Many technologies fall down to obscurity only to be rediscovered later. This is especially true for IT technologies where concepts are thought of well before time, but the supporting infrastructure is simply not there yet. One of these is the Opera Platform from the Norwegian company Opera.
At Google I/O in 2016 there were two browser focused technologies from the company. These are the Polymer project and Angular 2. It might be a bit hard to make sense of why the company is investing in these two overlapping and competing projects.
Riot is a lightweight library for building user interfaces. It springs out of the Muut project which is similar to Disqus, for example. This is why the library is needs to be lightweight and work with a lot of other technologies.
The name GraphQL might suggest that it's a language for working with Graph Databases, similar to SQL for relational databases. But GraphQL is actually a technology that is meant for high level communications between applications that can (but don't have to) connect to a Graph Database.
Headless CMSes have been a hot topic for a number of years. In addition to pure platforms that offer a content API, there are also numerous CMSes with a public API that can be used to power a rich front end application.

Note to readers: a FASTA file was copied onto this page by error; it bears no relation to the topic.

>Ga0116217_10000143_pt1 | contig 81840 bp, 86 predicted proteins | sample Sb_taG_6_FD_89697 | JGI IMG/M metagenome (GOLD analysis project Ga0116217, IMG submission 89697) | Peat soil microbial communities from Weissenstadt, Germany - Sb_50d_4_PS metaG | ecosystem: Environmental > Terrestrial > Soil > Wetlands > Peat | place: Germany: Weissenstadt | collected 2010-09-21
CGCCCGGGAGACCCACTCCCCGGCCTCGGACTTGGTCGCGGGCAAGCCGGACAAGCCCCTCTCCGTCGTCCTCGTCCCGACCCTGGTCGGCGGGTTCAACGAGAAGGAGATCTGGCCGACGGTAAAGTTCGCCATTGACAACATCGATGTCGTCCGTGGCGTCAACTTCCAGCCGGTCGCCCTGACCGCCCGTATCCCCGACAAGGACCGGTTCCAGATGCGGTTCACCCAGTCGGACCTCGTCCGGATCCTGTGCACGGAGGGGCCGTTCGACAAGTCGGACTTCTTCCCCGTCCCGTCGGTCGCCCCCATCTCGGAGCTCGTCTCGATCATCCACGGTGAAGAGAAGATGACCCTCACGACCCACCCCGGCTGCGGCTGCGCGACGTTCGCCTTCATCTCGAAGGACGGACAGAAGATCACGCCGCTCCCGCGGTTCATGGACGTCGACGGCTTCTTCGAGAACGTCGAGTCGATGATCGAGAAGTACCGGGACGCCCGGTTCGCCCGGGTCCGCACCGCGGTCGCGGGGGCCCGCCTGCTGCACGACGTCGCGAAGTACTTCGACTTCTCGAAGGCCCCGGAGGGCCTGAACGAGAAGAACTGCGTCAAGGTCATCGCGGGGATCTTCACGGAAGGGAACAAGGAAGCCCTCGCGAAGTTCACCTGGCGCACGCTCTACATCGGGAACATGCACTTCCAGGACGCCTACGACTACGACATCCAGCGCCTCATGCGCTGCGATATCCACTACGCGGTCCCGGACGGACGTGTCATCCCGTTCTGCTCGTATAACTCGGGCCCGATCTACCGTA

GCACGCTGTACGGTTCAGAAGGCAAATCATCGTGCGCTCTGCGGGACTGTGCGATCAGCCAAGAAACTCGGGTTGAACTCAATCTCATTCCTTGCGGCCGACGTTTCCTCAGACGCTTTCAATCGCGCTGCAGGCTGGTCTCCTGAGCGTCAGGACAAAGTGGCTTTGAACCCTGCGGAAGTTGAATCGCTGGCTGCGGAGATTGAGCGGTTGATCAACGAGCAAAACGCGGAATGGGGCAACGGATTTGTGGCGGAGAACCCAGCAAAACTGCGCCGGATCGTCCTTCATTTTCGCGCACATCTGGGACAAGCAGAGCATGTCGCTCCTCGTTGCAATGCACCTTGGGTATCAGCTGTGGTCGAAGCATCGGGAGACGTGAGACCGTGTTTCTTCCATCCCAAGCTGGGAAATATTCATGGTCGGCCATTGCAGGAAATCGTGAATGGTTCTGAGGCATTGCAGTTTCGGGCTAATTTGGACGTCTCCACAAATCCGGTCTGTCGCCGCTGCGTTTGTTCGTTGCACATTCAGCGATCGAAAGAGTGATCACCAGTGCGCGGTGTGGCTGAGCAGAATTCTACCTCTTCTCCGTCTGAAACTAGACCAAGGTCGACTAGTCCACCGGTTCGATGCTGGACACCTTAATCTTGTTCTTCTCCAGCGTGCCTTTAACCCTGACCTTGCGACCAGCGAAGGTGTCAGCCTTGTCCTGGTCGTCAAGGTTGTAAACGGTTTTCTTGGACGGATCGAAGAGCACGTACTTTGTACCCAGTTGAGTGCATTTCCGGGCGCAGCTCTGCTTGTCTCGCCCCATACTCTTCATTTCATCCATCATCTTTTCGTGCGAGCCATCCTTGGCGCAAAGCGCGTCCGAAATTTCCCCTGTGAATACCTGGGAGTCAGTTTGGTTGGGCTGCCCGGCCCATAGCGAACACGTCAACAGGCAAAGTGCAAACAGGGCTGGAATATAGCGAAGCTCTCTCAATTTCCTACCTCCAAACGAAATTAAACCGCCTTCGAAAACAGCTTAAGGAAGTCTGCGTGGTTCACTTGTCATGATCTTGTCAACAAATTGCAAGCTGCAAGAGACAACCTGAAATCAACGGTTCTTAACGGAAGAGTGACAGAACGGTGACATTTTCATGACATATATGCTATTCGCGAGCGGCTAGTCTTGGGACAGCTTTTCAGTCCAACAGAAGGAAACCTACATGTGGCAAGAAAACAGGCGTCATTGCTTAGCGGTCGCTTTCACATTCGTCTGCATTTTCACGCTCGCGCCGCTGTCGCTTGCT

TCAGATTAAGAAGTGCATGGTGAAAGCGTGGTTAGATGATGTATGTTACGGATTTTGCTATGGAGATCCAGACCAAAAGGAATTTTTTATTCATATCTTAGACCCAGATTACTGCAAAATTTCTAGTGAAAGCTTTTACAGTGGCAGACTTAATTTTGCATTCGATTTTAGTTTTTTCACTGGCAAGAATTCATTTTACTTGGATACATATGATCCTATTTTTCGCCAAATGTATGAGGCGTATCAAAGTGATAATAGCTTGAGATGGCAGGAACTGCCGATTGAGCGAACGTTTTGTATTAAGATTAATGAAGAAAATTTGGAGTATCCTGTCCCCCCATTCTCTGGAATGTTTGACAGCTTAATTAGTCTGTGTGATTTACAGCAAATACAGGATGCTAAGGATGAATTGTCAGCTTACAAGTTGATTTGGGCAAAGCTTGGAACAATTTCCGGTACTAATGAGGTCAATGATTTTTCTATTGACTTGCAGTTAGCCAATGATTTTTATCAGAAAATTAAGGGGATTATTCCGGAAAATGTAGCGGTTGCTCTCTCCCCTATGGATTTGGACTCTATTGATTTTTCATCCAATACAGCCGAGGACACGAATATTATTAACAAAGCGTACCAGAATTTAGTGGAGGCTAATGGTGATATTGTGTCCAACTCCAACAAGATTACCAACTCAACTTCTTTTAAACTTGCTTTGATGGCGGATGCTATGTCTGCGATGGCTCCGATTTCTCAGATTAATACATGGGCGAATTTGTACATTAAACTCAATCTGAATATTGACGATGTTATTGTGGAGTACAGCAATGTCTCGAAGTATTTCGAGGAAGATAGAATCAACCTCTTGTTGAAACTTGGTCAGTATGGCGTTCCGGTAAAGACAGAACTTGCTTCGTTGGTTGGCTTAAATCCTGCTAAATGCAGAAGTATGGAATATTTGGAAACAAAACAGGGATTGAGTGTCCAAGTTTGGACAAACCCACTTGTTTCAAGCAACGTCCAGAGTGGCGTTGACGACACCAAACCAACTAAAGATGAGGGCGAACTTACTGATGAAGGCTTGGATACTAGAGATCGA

Directus is a new player in the Content as a Service field. With many options for available for decoupling with a headless CMS, there is an abundance of options out there for people and organizations looking for a robust Content Platform. Is Directus worth a look and what advantage does it hold over more established players?
The logic and complexity of web applications has largely transferred to clients. Still you need a backend to persist your data, do validation and so on. Reindex a new entry to the BaaS market, but it has embraced GraphQL from the beginning.
With Falcor and GraphQL the wealth of custom built application REST API specific APIs is fast coming a thing of the past. What is still missing is a general purpose layer library to use these protocols in your front end applications.
XML has largely been ousted by JSON as the de-facto format for transferring data. XML remains a valid format for document annotations, but RESTful APIs serving lean JSON is where the action has been for a number of years.